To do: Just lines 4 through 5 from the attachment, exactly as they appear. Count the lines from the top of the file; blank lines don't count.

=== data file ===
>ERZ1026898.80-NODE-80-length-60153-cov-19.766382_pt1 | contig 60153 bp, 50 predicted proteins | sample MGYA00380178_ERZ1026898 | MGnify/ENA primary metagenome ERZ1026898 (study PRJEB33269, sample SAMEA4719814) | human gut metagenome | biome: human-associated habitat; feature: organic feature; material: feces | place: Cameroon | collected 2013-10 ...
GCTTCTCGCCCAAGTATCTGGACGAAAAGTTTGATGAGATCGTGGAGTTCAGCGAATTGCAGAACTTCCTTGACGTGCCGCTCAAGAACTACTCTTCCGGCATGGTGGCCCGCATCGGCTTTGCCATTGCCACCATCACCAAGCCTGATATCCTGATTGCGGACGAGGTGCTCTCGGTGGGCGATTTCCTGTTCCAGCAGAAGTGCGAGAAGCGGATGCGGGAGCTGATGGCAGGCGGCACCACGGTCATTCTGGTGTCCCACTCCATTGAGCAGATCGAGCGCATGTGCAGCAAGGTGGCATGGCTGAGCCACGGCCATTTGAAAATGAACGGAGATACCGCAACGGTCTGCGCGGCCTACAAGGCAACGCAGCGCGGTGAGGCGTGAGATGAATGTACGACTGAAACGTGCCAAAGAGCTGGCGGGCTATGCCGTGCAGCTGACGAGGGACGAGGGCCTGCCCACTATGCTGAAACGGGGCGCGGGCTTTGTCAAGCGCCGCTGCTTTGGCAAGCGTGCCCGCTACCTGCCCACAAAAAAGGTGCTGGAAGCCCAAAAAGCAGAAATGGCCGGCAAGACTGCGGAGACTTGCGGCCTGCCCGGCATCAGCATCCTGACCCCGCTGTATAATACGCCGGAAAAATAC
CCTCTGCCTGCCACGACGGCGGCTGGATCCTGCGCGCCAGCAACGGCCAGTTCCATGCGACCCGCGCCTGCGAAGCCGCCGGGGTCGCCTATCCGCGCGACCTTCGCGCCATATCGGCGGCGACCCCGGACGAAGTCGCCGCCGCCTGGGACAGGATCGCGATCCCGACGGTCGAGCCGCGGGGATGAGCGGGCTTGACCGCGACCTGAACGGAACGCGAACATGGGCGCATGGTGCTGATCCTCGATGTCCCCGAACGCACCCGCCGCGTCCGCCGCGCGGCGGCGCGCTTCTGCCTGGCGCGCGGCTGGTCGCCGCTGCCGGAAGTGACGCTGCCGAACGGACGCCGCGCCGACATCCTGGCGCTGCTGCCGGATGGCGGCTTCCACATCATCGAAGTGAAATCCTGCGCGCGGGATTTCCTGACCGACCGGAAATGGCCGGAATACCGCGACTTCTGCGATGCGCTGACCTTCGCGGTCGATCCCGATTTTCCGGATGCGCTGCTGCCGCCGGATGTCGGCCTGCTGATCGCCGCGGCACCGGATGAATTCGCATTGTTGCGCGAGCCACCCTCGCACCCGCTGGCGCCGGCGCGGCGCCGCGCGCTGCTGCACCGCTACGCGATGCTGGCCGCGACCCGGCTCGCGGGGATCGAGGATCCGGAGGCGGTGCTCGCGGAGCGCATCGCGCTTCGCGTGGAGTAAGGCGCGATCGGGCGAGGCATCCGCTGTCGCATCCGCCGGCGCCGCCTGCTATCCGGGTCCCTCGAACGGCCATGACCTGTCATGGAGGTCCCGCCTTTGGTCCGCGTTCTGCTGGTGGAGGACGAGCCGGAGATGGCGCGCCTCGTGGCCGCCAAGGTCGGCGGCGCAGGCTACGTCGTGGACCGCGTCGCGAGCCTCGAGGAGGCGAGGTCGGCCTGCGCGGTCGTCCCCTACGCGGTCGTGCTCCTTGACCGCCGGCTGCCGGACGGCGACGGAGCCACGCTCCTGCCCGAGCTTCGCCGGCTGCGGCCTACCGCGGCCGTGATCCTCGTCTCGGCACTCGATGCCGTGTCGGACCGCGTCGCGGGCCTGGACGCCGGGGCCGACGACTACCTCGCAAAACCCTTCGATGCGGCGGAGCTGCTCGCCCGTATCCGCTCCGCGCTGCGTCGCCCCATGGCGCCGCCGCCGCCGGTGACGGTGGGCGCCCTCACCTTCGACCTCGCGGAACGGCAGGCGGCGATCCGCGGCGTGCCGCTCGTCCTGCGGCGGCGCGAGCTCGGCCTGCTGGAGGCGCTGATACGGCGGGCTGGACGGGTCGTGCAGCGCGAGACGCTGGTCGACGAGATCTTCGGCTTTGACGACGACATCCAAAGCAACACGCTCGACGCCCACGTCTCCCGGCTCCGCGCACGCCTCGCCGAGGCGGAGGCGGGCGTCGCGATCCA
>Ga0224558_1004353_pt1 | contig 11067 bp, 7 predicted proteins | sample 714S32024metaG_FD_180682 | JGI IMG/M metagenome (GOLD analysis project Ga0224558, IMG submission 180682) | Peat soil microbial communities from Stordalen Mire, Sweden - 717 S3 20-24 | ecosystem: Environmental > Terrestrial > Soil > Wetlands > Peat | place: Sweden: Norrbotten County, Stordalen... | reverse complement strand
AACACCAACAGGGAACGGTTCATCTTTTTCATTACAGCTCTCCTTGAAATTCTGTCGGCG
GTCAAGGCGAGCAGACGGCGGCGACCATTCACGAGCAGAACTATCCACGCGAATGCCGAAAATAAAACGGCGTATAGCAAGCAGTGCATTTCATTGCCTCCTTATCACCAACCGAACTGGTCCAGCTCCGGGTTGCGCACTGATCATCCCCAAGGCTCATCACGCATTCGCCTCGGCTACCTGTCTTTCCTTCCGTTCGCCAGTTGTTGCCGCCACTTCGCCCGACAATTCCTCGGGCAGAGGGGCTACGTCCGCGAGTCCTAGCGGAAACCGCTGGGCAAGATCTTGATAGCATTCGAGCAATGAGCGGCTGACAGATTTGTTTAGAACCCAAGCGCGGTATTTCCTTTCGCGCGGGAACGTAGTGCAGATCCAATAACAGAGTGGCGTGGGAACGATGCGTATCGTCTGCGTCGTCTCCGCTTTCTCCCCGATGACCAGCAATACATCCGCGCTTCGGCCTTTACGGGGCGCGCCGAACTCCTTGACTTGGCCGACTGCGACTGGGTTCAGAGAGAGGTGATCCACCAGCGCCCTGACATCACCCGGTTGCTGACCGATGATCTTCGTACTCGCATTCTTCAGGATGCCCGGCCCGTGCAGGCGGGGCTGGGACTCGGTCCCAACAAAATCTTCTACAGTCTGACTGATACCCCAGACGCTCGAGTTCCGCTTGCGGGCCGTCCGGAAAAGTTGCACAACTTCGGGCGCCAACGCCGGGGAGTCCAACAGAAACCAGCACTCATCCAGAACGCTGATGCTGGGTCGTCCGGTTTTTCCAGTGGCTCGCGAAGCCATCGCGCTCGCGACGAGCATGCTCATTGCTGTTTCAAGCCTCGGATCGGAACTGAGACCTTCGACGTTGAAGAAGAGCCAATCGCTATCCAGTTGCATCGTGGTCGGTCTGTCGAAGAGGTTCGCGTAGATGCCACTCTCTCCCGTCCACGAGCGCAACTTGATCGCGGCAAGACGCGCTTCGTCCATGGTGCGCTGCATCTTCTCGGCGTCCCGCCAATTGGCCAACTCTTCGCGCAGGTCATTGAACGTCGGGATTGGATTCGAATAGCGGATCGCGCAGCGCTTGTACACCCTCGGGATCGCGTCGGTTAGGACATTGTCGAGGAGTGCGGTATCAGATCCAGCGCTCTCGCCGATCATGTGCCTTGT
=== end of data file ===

>Ga0224558_1004353_pt1 | contig 11067 bp, 7 predicted proteins | sample 714S32024metaG_FD_180682 | JGI IMG/M metagenome (GOLD analysis project Ga0224558, IMG submission 180682) | Peat soil microbial communities from Stordalen Mire, Sweden - 717 S3 20-24 | ecosystem: Environmental > Terrestrial > Soil > Wetlands > Peat | place: Sweden: Norrbotten County, Stordalen... | reverse complement strand
AACACCAACAGGGAACGGTTCATCTTTTTCATTACAGCTCTCCTTGAAATTCTGTCGGCG